Must-Click Link: Why Billy Dillon never played ball

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This is a long, engaging and at times horrifying read. And it’s only tangentially about baseball. But if you have the time you should definitely check it out. If you don’t have the time, make the time.

It’s about Billy Dillon, a young man who, in 1981, had a promising tryout with the Detroit Tigers. They called him back for a second tryout which, back in those days, was a pretty good indication that the team was going to offer you a contract.  The second tryout never happened, though. Dillon was arrested for a brutal murder. He was later convicted and served 27 years in the worst maximum security prisons Florida had to offer.

Only problem: Billy didn’t do it.

Read Brandon Sneed’s harrowing tale of how Dillon found himself in and then made his way through his ordeal. Memories of baseball, transferred into prison league softball played a big part. But mostly it was about will and inner peace, the likes of which most of us don’t have and, hopefully, will never need.

Report: Christian Yelich’s relationship with Marlins ‘irretrievably broken’

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Joe Longo, the agent of Marlins outfielder Christian Yelich, said his client’s relationship with the Marlins is “irretrievably broken,” ESPN’s Jerry Crasnick reports. He believes in the best interest of both Yelich and the Marlins to work out a trade before the start of spring training.

Longo said,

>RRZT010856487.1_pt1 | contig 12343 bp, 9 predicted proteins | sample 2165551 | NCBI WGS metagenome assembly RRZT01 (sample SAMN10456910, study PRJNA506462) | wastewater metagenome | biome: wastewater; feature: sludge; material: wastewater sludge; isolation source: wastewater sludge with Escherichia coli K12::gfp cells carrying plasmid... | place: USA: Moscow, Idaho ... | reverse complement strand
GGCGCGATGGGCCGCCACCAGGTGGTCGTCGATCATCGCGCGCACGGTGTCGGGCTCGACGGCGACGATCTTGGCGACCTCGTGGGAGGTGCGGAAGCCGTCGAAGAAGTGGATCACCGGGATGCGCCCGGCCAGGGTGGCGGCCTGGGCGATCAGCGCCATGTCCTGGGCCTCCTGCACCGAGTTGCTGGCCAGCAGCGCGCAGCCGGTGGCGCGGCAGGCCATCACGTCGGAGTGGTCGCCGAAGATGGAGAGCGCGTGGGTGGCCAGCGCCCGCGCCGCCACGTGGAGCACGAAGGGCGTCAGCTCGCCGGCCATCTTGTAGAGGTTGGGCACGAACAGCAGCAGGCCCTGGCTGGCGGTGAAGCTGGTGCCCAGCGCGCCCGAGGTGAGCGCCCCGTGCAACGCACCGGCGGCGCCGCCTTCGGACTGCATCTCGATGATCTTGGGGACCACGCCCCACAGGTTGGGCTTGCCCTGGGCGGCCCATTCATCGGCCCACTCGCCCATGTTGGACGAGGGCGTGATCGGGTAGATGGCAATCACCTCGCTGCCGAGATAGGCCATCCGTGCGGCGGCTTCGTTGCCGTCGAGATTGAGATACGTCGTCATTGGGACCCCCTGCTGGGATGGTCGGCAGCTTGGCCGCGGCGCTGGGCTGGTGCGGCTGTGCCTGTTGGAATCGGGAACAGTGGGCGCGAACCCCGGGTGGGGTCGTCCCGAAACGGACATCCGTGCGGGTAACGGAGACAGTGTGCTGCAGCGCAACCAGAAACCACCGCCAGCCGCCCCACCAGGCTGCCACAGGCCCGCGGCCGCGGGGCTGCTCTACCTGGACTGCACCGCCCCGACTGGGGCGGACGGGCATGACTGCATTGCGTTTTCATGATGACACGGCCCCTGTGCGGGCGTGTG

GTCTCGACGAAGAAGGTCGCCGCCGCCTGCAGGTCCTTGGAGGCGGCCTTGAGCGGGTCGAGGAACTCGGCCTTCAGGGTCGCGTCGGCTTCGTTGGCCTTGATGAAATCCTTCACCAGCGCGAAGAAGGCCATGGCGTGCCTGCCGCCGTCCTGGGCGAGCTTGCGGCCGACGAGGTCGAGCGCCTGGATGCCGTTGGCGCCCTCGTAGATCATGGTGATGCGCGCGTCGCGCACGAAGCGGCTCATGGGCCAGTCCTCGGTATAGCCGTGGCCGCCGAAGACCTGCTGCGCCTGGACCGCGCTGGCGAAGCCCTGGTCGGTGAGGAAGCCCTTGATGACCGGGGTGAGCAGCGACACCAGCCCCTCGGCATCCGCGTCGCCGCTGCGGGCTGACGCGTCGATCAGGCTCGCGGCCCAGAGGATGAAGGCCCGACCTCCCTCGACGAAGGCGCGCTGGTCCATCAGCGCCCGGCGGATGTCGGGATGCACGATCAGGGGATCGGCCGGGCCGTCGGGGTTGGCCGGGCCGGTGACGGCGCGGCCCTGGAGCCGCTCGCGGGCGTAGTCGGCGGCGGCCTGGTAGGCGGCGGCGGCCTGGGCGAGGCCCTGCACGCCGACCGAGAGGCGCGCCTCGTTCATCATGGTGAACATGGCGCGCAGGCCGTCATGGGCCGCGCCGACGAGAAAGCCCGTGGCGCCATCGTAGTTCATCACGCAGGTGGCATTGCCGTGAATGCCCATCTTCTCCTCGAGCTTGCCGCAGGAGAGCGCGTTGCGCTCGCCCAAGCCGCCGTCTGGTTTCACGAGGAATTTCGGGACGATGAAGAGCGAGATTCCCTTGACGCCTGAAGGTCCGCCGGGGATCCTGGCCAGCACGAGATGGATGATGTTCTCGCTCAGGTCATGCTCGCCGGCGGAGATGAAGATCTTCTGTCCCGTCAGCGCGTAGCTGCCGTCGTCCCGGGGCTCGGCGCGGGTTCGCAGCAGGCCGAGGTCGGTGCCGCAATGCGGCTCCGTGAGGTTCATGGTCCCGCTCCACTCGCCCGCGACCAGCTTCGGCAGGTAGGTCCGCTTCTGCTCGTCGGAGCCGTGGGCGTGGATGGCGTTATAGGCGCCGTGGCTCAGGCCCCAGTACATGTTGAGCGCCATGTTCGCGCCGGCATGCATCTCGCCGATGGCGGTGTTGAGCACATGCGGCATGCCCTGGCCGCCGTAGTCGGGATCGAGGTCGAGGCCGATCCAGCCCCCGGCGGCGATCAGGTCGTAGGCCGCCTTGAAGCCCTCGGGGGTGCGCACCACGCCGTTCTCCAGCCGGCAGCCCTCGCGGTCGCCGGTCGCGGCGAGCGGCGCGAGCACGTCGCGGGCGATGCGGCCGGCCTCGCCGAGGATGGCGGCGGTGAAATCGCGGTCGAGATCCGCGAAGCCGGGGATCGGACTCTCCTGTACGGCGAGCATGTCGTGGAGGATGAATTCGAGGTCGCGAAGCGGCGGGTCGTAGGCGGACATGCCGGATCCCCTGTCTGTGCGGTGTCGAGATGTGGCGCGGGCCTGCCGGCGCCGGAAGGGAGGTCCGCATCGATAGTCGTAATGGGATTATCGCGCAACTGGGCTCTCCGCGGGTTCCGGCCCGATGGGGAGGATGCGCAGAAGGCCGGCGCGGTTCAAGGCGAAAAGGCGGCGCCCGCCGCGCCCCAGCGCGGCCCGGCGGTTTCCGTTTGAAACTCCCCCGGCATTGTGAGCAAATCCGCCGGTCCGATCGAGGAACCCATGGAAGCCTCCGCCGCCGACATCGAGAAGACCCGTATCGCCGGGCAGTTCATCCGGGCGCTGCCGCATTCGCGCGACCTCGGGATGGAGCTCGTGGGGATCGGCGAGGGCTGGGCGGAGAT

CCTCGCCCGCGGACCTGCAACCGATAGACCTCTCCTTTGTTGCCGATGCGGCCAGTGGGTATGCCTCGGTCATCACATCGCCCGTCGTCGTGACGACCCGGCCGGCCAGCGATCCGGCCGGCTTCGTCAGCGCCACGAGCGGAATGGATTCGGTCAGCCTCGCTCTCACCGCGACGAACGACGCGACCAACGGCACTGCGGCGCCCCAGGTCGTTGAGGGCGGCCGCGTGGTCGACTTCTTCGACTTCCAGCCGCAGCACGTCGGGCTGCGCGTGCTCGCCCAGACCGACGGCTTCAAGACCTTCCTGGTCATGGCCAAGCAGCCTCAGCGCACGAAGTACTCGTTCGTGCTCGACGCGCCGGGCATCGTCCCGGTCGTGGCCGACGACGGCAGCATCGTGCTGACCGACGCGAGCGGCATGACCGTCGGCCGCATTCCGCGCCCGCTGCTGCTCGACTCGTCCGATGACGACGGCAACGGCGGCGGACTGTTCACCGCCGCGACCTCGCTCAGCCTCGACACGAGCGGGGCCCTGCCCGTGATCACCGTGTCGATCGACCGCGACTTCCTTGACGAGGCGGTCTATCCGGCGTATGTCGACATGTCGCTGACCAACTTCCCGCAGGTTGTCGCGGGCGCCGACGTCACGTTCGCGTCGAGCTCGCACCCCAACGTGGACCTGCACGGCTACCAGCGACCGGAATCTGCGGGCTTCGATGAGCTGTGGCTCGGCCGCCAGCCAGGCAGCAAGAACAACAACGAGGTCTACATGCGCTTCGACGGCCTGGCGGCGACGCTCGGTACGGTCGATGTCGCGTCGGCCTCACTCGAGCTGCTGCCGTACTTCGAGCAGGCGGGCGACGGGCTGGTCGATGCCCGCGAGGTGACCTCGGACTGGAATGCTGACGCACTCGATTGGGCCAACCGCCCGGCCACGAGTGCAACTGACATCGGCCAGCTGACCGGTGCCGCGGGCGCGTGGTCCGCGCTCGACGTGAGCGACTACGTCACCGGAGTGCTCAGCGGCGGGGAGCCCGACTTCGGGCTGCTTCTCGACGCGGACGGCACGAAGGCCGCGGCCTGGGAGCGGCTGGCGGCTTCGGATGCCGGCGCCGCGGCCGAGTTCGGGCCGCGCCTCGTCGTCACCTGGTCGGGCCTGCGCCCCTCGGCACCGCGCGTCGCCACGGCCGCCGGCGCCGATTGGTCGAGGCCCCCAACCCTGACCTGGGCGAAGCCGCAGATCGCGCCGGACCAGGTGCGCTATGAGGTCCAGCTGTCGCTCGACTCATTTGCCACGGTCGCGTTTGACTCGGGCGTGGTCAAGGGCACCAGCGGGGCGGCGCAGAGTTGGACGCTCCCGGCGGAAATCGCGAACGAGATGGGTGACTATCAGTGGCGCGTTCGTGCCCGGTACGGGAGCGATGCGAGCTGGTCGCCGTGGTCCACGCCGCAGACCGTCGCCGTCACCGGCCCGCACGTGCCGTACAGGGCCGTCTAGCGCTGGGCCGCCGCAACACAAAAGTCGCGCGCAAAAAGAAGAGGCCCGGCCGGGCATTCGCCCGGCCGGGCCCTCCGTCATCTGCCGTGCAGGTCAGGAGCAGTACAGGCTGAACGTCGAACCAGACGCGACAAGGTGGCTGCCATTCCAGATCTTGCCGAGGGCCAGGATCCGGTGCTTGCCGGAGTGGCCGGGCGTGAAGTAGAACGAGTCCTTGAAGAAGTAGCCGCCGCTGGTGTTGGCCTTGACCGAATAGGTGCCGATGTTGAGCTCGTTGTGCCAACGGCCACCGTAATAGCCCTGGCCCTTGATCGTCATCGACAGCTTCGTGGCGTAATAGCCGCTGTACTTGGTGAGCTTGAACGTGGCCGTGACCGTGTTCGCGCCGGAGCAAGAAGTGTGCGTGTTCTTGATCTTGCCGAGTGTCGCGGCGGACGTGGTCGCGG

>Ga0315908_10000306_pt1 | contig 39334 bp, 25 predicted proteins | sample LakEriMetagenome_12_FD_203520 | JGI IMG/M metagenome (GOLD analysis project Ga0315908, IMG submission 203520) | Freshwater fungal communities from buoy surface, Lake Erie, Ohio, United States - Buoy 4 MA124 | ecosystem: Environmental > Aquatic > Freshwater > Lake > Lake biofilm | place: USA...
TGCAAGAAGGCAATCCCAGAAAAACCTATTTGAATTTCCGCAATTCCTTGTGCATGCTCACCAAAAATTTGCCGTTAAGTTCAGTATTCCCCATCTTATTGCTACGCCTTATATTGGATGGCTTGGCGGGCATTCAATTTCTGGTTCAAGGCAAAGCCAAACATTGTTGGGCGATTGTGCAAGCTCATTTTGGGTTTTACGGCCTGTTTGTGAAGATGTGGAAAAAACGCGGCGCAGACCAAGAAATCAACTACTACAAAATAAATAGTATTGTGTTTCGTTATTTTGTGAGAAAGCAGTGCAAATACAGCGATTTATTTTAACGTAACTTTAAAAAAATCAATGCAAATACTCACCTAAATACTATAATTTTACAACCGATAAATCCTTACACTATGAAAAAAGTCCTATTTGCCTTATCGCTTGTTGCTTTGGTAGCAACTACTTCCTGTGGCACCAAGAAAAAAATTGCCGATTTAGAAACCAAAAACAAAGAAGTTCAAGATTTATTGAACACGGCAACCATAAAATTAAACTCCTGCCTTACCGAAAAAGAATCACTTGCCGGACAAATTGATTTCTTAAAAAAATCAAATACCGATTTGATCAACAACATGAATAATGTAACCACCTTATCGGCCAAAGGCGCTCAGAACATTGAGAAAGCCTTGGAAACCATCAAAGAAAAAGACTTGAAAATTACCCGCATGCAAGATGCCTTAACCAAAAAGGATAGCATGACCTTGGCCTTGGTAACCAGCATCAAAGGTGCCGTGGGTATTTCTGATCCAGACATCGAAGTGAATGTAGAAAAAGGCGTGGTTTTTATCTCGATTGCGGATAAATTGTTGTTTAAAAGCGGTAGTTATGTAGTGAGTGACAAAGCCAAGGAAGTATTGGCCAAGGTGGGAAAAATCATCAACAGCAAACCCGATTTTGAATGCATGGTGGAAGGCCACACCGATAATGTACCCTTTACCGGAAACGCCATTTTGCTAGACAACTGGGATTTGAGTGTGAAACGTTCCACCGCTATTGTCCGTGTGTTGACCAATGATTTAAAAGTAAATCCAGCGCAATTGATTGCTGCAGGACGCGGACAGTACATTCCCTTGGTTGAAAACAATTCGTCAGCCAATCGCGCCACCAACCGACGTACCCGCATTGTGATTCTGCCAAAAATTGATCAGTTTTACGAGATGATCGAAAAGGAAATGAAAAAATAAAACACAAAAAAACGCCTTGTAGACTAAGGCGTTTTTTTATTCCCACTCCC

They have a plan. I respect that plan, but that plan shouldn’t include Christian at this point in his career. He’s in the middle of the best years of his career, and having him be part of a 100-loss season is not really where [we] want to see him going.

The relationship between player and team is irretrievably broken. It’s soured. He’s part of the old ownership regime. The new ownership regime needs to get new parts into this plan and move forward, and he needs to get on with his career where he’s got a chance to win. The big issue is him winning and winning now.

He loves the city of Miami. He loves the fans. He’s had nothing but a good experience in South Florida, and he feels sorry where they ended up. But I think having him report [to spring training] and attempting to include him moving forward is going to be uncomfortable for both sides. I don’t see how it’s going to work.

This certainly comes as no surprise considering the offseason the Marlins have had after installing new ownership, going from Jeffrey Loria to Bruce Sherman and Derek Jeter. The club traded All-Star outfielder Giancarlo Stanton, who hit 59 home runs last season, as well as Dee Gordon and Marcell Ozuna. As Crasnick notes, Yelich isn’t the only player to express disappointment with the Marlins’ current direction — J.T. Realmuto and Starlin Castro have as well.

Yelich, 26, signed a seven-year, $49.57 million contract extension with the Marlins in March of 2015. Given his career performance, that’s a bargain of a contract, which is why more than a handful of teams have inquired with the Marlins about him this offseason. Yelich finished the past season with a .282/.369/.439 triple-slash line along with 18 home runs, 81 RBI, 100 runs scored, and 16 stolen bases in 695 plate appearances.